This has significant ramifications, especially for our commitment to deep knowledge of language and culture. The simple ability to verbalize the sentence “Jesus died for sinners” is ultimately unhelpful if we aren’t able to define the Jesus we proclaim and the essential problem of the sinners for whom he died, or explain why sin requires death. And once the message is made clear and embraced, the questions don’t stop. What do I do with my multiple wives? What if my family is taken from me? And why do we worship Father, Son, and Spirit if God is one? Beneath each one of these questions are deep worldview assumptions that take time and effort to uncover.
If you assume that missionary commitment to language and culture learning should be a given, Rhodes offers a reality check: “Too many missionaries never put in the effort to reach high levels of fluency because they overestimate how regularly God works apart from language fluency. They’ve heard one too many stories where Missionary A showed up to Unreached People B and—somehow, against all odds—God worked a miracle” (150–51).
Miracles may happen, but we shouldn’t count on them to the exclusion of ordinary means like the hard, disciplined work of deep language and culture learning.
Like Rhodes, I’ve heard this and other reasons for not investing in more “ordinary means.” For example, we shouldn’t spend time in language and culture learning when the task is so urgent, and we can work with English speakers among the target audience. Foreign missionaries shouldn’t teach the Bible to unbelievers or new converts; we should simply put them in touch with Scripture and let the Holy Spirit be their teacher. And why would we devote time to teaching local church leaders things like hermeneutics or historical theology when so many have yet to hear the gospel?
The heart of Rhodes’s proposal for a course correction is the pathway of 10 milestones he describes in chapter 8. While these milestones aren’t named explicitly in Scripture, each is necessary in light of the biblical definition of the missionary task. For example, a missionary should acquire adequate pre-field training in theology and practical skills, invest significant time in language and culture learning, communicate the gospel clearly and broadly, disciple converts, establish healthy churches, and train local leaders.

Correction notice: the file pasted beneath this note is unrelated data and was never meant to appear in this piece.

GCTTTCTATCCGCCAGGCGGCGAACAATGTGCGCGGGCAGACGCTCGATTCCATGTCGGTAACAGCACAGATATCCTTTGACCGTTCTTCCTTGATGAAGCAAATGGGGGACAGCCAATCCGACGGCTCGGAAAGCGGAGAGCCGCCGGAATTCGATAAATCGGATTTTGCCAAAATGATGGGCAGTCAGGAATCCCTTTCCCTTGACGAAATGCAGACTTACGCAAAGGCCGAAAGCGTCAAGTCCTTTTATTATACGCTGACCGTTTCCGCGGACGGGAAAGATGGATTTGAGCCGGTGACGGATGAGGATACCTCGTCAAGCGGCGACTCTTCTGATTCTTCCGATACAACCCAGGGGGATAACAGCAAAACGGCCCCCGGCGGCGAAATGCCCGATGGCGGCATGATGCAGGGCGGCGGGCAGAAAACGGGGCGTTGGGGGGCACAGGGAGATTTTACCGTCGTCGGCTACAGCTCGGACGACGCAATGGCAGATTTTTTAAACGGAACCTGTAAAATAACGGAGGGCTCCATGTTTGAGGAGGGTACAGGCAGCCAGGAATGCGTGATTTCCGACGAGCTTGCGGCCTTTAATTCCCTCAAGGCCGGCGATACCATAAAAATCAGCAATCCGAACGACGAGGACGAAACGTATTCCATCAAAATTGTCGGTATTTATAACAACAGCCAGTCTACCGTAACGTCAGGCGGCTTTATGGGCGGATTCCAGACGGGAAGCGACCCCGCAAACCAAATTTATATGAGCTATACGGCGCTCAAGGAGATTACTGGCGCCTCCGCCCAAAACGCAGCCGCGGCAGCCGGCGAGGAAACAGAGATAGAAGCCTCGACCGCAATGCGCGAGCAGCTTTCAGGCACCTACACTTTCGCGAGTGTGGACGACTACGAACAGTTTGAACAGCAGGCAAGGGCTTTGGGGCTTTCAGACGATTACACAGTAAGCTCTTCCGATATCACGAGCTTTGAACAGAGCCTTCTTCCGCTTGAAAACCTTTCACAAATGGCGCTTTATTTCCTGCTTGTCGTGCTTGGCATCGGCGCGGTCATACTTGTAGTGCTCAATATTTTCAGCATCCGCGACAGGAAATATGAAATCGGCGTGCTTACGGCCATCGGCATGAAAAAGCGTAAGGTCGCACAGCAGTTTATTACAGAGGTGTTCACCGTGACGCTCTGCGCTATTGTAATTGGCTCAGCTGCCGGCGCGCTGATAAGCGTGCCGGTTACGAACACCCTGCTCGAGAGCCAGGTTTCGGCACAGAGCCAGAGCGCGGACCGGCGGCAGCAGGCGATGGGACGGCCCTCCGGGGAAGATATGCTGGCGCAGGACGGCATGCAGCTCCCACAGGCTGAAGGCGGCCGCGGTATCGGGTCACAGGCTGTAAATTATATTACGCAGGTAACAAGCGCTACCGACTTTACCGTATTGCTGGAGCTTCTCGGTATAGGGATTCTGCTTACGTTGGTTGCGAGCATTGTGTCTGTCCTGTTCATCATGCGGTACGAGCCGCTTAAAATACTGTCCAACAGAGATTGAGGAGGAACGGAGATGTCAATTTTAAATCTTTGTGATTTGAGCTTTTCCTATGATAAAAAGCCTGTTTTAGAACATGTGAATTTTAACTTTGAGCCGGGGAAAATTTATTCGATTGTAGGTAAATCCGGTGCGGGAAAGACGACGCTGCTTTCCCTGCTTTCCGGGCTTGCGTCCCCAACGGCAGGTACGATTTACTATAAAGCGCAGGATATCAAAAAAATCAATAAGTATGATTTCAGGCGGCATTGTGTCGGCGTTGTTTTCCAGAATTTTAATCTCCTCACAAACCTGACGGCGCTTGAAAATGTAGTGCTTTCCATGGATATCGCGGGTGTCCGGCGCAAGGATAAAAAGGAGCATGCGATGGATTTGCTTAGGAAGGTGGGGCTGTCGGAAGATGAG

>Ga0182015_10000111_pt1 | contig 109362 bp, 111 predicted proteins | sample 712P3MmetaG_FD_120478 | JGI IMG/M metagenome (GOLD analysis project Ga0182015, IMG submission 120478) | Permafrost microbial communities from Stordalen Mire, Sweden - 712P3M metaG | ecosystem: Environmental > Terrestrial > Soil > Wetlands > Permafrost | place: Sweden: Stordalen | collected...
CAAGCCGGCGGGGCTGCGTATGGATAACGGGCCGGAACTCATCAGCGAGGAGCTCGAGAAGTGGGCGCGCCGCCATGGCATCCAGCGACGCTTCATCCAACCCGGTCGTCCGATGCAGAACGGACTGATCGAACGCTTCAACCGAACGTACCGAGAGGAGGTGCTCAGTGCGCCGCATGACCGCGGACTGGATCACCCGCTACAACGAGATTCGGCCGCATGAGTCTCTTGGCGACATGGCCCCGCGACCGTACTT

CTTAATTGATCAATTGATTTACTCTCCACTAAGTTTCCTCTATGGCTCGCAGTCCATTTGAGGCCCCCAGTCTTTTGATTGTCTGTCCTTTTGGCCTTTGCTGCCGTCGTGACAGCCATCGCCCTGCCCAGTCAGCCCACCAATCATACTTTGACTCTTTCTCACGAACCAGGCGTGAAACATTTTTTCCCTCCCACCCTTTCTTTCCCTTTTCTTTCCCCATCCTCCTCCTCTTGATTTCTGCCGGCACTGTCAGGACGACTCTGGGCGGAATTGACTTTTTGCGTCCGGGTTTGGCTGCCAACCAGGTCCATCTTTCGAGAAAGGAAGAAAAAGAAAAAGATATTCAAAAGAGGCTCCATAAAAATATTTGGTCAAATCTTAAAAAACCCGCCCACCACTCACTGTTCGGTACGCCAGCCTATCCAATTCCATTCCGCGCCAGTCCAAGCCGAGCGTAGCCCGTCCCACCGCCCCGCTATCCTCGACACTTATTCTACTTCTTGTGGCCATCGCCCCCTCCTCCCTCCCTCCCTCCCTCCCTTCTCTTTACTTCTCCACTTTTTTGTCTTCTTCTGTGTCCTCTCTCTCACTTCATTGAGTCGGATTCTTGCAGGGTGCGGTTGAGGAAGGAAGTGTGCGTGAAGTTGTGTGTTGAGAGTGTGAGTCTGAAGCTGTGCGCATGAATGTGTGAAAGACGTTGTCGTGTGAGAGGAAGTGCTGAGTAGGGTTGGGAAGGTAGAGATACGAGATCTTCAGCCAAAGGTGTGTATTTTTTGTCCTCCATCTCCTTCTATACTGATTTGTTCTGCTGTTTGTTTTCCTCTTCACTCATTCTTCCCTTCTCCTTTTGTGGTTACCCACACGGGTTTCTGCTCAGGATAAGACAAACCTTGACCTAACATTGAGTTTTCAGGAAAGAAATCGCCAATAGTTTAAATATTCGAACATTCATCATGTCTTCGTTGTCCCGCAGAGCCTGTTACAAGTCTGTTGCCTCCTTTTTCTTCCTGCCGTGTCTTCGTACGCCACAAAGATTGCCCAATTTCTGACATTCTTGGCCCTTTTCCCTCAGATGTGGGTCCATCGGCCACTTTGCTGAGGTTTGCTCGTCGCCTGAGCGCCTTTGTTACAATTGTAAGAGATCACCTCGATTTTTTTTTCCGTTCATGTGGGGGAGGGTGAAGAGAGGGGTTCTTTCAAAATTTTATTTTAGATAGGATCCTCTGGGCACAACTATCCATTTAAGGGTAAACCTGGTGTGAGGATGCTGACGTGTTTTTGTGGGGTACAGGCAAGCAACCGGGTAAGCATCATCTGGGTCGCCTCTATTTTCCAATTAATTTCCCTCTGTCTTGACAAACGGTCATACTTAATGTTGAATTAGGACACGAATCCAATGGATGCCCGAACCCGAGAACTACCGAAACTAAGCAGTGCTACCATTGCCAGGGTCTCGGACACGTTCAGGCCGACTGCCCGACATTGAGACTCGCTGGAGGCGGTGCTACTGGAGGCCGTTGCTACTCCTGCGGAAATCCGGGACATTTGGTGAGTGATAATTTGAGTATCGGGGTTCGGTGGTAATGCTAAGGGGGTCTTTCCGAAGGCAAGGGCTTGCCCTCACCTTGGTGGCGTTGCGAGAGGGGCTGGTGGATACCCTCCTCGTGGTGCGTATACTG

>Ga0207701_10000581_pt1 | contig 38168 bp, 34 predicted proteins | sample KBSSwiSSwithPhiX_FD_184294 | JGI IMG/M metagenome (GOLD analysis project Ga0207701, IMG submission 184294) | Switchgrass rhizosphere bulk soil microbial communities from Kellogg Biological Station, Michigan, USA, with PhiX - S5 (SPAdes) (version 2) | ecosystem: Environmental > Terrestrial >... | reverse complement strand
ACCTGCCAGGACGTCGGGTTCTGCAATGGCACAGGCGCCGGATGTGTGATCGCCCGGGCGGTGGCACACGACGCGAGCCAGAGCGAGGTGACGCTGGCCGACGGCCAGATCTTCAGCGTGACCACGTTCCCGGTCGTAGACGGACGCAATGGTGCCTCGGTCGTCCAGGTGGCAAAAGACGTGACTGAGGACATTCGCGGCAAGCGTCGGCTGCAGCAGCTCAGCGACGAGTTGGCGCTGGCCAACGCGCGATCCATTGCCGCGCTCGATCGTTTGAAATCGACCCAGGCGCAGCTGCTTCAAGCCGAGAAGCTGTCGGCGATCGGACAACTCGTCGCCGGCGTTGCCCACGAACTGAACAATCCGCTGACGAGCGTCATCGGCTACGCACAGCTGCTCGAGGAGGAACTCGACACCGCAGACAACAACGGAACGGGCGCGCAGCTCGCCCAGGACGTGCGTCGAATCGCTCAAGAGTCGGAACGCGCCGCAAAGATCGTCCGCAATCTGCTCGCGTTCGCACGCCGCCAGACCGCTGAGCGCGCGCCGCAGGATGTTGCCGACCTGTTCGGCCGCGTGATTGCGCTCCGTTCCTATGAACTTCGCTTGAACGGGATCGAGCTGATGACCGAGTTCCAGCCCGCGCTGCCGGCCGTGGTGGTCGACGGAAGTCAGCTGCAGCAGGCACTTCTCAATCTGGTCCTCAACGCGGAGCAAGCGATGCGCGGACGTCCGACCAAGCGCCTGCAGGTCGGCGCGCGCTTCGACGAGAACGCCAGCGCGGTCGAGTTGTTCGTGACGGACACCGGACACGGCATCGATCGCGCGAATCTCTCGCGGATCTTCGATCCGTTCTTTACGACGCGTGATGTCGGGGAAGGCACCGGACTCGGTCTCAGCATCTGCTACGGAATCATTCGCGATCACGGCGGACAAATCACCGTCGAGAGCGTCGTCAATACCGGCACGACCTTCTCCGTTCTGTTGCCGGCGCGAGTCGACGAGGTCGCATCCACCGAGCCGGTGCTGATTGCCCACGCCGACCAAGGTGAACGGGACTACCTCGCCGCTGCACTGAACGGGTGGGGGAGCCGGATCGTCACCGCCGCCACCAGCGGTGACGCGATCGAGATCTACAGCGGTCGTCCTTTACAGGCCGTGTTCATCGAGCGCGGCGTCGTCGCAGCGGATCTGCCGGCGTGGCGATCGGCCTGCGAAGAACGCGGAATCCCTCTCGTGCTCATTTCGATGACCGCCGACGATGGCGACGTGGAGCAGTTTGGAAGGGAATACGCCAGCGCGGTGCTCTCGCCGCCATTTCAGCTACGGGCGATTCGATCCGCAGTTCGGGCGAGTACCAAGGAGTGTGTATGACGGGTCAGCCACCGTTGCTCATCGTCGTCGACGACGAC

What’s striking about these milestones is how uncontroversial they would’ve been in previous generations. They were the paths pursued by missionary pioneers like William Carey, Adoniram Judson, John Paton, and Hudson Taylor. And more importantly, they derive from a robust understanding of balanced biblical priorities.
These . . . were the paths pursued by missionary pioneers like William Carey, Adoniram Judson, John Paton, and Hudson Taylor.
No Shortcut to Success repeatedly encourages us to properly understand and appreciate how God uses these ordinary means to accomplish his mission. So does Rhodes neglect or underappreciate the Holy Spirit? No. But the final chapter does offer a helpful corrective to hyper-spiritualized approaches that expect God to work primarily in eye-catching, miraculous ways.
Instead, Rhodes contends, we should expend our energy on strategies that expect God to work mainly through our normal world of relationships and abilities—abilities empowered by the Spirit and undergirded with prayer, but also acquired and cultivated through sustained, disciplined effort. That’s an important truth for all believers, no matter their vocation or location.
Brothers, We Must Be Professionals
While I could offer various points of disagreement or critique, they’d be relatively minor. I’ll strongly encourage my missionary colleagues to read No Shortcut to Success carefully. It’s a needed call to return to the ways rooted in Scripture. But it isn’t a book only for missionaries, future missionaries, or mission leaders. It’ll benefit churches and church leaders involved in sending and supporting missionaries as well.
Rhodes isn’t disagreeing with Piper. The professionalization Piper laments is an emphasis on education, skills, and guild standards that are possible without faith in Jesus. The professionalization Rhodes commends is the acquisition of knowledge and skills that missionaries must possess to do their work well while recognizing that success ultimately depends on God.
Like Rhodes, I’ve been a missionary long enough to see some fads come and go. I long for the day when the amateurization fad goes. Brothers and sisters, we must be professionals. As Rhodes argues, when it comes to cross-cultural missions, a burning heart and a Bible are not enough.